Ann Nixon Cooper from Atlanta, 106 years of age – Obama tells us about a woman who has experienced the progress and regression of a century of American history. She was born shortly after the end of slavery, when she as a black woman was not allowed to vote due to her sex and skin color. Obama reminds us of the big events that occurred in the last 100 years and tells us the story of a single voter – a small piece of the great picture.
Why we love his stories: Obama takes a backseat and turns the voter into the true hero of the story. He talks about real people and their lives. These catch the audience, make him look authentic and most of all trigger emotion. He does not make his electoral victory his personal success, but a collective progress à la Yes WE Can. Of course, Jon Favreau played a role, since he was Obama’s speech writer at that time. Favreau is not only convinced of Obama’s skill as a speaker but also believes in five key features for successful speaking and storytelling: a message, the story around it, the conciseness of a speech, knowledge about the audience, and big emotions.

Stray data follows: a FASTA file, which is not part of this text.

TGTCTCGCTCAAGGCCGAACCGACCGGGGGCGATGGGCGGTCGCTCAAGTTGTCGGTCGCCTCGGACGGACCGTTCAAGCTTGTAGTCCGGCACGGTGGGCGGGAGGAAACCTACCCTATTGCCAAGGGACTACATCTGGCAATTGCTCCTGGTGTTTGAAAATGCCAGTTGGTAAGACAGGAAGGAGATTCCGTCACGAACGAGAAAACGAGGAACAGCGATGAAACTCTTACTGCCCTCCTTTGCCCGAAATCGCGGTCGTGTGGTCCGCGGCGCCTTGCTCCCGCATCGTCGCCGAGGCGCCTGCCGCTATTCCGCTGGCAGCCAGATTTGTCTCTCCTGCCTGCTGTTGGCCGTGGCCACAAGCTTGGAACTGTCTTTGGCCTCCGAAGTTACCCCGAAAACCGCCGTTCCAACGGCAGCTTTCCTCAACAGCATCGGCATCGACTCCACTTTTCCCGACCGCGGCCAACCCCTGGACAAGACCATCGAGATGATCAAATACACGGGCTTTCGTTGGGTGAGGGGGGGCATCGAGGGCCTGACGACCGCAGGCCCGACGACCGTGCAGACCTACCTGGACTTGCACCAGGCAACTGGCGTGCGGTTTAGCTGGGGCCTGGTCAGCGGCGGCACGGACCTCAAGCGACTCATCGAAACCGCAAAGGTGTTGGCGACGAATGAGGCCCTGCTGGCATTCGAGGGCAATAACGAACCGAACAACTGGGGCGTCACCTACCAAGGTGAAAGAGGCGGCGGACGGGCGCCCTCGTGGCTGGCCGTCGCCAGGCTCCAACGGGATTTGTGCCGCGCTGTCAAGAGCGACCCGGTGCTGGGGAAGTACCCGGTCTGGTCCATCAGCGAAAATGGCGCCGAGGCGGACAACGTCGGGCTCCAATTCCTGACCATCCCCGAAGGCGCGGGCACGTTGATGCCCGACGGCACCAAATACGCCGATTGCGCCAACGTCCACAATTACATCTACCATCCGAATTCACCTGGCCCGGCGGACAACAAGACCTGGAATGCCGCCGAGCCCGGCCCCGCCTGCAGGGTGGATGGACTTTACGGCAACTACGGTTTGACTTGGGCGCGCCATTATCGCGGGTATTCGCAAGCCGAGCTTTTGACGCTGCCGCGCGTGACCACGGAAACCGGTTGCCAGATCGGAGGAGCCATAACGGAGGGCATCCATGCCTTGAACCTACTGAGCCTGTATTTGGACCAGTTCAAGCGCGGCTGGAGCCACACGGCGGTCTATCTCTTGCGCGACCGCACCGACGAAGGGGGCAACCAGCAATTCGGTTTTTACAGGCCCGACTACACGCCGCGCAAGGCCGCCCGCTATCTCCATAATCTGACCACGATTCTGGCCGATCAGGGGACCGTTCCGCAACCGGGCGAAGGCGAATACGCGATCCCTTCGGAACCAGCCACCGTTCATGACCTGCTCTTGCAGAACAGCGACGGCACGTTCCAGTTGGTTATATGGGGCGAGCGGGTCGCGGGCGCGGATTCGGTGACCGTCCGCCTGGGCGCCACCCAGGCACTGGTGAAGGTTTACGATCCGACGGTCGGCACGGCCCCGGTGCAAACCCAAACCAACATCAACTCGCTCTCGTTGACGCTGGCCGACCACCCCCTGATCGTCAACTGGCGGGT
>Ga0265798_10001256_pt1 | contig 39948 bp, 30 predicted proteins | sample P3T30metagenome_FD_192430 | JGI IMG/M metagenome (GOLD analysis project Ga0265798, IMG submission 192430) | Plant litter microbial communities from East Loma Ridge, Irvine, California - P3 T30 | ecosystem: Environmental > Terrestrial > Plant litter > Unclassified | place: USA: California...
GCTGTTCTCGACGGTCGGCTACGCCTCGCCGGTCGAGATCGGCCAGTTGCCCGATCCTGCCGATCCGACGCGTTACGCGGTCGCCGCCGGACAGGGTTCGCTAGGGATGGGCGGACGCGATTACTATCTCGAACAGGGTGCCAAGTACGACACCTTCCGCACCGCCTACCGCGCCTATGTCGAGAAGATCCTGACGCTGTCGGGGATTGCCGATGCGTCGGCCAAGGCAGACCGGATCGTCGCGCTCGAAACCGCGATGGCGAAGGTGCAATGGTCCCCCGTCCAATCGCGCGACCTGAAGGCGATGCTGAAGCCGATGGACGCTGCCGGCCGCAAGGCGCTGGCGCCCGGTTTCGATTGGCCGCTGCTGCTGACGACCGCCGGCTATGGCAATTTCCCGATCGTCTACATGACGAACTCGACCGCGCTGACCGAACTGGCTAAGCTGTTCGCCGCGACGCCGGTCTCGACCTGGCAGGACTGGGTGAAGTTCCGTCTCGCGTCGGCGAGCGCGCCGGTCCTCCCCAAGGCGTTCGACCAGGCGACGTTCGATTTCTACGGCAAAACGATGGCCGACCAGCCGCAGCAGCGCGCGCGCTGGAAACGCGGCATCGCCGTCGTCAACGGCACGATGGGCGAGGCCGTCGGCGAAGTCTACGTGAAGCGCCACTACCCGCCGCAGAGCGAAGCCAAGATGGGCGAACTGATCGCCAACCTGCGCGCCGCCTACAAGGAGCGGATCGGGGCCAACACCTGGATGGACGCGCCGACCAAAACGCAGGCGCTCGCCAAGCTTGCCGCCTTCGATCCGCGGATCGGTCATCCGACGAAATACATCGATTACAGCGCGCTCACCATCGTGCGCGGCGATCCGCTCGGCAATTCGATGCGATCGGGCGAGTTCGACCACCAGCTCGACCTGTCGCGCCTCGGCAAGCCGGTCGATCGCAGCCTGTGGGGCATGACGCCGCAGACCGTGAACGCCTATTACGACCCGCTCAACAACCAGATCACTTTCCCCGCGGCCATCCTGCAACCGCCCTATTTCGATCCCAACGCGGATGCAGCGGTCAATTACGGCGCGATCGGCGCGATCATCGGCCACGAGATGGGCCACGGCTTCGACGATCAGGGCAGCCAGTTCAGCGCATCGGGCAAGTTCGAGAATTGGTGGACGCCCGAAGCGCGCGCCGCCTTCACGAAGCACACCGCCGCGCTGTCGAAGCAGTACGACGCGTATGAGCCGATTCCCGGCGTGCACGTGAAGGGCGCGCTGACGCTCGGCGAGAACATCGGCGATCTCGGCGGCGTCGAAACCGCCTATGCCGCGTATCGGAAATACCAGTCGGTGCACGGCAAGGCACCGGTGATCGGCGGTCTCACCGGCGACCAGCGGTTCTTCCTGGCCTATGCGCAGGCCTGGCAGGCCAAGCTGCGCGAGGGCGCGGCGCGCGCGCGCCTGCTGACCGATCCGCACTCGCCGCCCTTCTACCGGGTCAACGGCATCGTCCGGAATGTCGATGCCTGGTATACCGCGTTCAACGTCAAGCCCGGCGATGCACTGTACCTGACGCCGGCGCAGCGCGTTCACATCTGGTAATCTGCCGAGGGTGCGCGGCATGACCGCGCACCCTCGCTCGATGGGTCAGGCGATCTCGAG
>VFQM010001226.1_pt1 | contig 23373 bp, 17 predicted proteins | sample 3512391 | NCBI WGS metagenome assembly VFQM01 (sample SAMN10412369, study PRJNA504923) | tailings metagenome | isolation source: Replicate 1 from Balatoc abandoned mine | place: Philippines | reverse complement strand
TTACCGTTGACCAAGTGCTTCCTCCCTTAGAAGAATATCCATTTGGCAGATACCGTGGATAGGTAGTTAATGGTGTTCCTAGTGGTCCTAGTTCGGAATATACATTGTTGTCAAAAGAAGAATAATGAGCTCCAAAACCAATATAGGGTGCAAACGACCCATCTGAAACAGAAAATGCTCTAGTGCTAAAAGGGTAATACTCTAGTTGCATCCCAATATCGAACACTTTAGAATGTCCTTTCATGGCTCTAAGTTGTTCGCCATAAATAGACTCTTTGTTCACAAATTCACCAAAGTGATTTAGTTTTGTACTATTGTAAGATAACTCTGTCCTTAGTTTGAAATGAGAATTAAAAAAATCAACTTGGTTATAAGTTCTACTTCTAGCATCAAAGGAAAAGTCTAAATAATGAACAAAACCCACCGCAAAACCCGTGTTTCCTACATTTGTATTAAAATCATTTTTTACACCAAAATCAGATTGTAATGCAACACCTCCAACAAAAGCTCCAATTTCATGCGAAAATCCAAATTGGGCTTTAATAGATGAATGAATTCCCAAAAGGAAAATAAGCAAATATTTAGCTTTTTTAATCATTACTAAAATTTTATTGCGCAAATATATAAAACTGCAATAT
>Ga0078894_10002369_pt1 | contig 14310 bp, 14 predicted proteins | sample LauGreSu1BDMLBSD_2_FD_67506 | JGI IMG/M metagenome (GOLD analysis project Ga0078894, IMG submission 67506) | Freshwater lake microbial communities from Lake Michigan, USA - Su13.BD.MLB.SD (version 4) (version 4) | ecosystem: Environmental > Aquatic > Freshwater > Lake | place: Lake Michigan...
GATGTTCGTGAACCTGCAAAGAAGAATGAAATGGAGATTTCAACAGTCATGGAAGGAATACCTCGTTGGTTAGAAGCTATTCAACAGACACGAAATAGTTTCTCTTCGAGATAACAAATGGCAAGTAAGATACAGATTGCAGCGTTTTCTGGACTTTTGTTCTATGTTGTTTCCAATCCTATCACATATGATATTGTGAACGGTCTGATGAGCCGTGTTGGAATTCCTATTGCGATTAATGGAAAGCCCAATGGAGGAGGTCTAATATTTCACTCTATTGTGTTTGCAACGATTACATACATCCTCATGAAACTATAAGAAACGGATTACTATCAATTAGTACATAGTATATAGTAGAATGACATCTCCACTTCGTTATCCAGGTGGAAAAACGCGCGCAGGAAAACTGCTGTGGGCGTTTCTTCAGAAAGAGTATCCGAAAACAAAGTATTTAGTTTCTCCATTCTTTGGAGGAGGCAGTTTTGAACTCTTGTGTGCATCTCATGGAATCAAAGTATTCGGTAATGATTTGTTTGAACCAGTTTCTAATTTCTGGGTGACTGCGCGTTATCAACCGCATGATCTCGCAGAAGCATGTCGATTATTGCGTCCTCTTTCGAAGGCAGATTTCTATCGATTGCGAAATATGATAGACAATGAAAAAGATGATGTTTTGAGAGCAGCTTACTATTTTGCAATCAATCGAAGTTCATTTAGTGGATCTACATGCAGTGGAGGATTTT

2. “Four More Years”: Storytelling in 13 Characters
Three words and a simple picture: Obama is celebrating his second electoral victory together with his followers on twitter. Employing a rather simple twitter post “Four more years.“, the then freshly re-elected president set a new record on twitter: more than 500,000 users shared his tweet immediately (roughly 950,000 retweets until today). That way, Obama made it to number one of the most popular tweets that were ever sent via the microblogging channel.
Why we love his stories: Short and on point in 140 characters: Barack Obama knows how personal branding works. With a clear message, strategically striking words and underlined by the picture with first lady Michelle, the post catches the reader’s attention. The whole election campaign is summed up in an easy way and means yet so much: solidarity, hope, unshakable confidence, pride and great relief. Obama’s preceding post “This happened because of you. Thank you.“ demonstrates again that he does not see himself in the role of the hero but in the role of a mentor. We say: Storytelling at its finest.
3. Faces of Change: The ObamaCare Campaign